PLATTSBURGH — As a young boy, Clint Weber placed a collection of paintings his family had inherited from Weber’s great-great-aunt Wilhelmina Weber Furlong underneath his bed.
The youngster had no knowledge of the importance of those paintings, but he kept them — hidden and well-preserved — always with the belief that they would someday reveal the significance of Weber Furlong’s contribution to American art.
Now, Weber has written a biography of his great-great-aunt and is currently working on a documentary that will bring him to the North Country in search of information on the years Weber Furlong lived in Plattsburgh while her husband, Thomas Furlong, taught at Champlain College on U.S. Oval.
“This woman (Weber Furlong) holds a very significant place in art history,” Weber said recently from his home in Alpine, Texas. “This project originally started in 2003 when there was very little information (on Weber Furlong) at that time.
“I realized that history was about to be lost on one of the most significant women in the Modernist Movement,” he added. “There has since been a wealth of information (generated on Weber Furlong) and a huge amount of interest in this exciting story.”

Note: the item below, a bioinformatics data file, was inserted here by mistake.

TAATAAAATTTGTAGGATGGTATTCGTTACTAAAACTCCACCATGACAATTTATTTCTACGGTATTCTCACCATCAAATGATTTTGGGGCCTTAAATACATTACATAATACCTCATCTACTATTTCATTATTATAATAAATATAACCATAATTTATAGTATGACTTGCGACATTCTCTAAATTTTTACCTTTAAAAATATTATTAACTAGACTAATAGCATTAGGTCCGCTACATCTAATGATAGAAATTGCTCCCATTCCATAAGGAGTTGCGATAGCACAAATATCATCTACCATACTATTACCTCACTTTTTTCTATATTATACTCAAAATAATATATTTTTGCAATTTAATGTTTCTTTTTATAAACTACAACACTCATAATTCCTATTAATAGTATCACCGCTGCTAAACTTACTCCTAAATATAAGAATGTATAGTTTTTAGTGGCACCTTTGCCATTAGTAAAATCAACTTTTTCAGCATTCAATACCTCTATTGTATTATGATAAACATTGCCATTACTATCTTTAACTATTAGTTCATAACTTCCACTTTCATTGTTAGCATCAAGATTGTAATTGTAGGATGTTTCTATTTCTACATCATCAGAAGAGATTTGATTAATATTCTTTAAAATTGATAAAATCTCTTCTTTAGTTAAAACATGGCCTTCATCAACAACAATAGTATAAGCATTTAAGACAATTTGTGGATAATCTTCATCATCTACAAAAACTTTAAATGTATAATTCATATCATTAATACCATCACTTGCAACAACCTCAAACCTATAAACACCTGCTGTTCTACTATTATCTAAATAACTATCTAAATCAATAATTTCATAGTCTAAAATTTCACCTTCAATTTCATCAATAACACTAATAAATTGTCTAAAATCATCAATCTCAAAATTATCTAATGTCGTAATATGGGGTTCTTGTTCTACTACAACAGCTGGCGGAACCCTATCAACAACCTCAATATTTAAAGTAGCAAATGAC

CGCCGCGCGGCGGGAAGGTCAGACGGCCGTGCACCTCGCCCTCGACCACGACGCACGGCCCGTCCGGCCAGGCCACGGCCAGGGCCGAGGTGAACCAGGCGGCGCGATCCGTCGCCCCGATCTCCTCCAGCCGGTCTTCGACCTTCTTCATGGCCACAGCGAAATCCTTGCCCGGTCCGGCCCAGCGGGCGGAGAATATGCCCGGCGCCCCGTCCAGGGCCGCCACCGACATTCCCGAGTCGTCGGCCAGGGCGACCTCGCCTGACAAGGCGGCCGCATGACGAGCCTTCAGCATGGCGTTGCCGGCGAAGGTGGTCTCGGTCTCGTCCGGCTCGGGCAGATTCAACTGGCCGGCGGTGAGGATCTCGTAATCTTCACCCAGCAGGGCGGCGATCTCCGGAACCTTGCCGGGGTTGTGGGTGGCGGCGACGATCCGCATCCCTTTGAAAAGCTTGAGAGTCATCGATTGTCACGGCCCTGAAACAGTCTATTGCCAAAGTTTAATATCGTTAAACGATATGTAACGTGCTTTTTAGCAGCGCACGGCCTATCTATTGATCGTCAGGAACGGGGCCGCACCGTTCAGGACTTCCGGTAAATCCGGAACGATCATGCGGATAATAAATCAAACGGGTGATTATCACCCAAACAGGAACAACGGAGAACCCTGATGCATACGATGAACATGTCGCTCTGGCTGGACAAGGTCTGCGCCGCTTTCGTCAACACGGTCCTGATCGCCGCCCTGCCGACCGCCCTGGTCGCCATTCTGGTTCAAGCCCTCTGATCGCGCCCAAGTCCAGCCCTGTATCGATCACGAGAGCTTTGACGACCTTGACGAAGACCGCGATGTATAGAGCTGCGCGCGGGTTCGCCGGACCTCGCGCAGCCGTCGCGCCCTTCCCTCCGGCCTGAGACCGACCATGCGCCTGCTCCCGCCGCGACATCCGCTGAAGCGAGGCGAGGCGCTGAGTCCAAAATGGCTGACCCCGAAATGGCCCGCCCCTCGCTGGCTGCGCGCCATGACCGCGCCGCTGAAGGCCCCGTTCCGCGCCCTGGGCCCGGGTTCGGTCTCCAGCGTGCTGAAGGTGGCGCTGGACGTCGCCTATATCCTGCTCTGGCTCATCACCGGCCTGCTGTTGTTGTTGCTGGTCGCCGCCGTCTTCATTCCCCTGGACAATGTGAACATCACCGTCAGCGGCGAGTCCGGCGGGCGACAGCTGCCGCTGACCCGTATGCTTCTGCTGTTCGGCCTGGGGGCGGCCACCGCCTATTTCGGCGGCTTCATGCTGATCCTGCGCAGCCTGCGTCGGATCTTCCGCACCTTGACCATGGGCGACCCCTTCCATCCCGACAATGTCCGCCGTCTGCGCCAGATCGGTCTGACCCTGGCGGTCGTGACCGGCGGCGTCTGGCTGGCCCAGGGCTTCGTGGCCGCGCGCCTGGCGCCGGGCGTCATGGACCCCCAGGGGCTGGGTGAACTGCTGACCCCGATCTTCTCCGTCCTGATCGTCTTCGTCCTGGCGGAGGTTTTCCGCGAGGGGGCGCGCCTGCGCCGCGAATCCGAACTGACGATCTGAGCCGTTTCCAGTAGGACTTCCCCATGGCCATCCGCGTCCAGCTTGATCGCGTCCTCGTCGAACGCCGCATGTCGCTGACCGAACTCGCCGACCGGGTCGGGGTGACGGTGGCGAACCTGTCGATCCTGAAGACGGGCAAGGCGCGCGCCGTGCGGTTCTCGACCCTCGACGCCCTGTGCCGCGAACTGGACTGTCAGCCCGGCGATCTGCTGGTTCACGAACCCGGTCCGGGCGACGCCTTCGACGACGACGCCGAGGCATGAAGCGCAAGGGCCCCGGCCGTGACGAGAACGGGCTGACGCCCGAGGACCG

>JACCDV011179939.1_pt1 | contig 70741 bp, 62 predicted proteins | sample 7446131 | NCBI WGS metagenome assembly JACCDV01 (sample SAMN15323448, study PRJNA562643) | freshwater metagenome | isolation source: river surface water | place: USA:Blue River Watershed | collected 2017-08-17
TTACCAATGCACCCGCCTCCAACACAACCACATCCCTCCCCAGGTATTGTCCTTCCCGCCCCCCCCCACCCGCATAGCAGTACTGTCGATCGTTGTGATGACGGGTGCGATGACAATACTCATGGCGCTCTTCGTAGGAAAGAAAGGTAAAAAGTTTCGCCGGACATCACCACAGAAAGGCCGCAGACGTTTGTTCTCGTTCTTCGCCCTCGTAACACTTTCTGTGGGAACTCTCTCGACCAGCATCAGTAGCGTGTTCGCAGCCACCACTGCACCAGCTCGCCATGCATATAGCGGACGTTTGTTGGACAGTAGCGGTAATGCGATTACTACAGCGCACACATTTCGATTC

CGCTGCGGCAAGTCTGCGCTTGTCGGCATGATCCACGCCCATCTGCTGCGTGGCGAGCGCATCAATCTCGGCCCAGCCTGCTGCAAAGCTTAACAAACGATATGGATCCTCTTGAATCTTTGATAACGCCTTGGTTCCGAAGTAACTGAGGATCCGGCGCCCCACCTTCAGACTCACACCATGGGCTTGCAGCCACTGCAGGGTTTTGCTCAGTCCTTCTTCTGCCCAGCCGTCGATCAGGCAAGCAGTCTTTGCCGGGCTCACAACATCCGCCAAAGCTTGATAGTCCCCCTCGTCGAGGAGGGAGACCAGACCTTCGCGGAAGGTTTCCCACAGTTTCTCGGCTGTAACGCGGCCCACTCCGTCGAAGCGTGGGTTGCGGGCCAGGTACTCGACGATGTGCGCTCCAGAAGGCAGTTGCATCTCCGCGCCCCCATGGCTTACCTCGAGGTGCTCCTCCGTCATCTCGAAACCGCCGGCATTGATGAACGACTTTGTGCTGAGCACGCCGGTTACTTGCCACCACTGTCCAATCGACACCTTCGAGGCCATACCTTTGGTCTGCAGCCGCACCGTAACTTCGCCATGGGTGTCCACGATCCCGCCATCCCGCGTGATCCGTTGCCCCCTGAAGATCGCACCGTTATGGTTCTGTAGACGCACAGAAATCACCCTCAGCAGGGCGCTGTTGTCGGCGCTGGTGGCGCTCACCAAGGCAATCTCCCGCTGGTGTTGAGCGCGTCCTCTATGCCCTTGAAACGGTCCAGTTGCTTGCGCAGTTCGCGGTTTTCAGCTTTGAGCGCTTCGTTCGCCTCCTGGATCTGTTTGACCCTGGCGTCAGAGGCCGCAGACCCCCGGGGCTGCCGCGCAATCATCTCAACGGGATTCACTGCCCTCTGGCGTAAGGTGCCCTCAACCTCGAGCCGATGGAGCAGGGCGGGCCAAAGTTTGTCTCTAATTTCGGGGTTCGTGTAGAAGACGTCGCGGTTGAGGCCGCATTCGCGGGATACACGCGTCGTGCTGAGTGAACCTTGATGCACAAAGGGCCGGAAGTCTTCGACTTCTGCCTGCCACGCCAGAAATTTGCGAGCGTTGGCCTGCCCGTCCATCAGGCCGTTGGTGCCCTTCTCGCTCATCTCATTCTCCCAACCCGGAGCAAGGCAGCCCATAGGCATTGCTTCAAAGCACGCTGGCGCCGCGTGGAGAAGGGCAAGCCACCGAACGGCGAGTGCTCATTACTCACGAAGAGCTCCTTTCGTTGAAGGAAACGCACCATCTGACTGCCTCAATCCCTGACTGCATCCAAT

The Furlongs lived in the Glens Falls area for decades during the first half of the 20th century. Weber Furlong continued to be a significant presence in the region’s art community following her husband’s death in 1952 while a member of the Champlain College faculty.
From 1946 to 1952, when they lived in Plattsburgh, the couple became especially close to George Barber, a student at Champlain College who was recently featured in a Press-Republican article about the 60th anniversary of the final graduating class at the college.
Learning of the article enhanced Weber’s interest in his upcoming visit to the North Country. He has already interviewed several people in New York City, where the Furlongs owned an art studio in the early 1900s, and continues to look for more contacts in Glens Falls and Plattsburgh.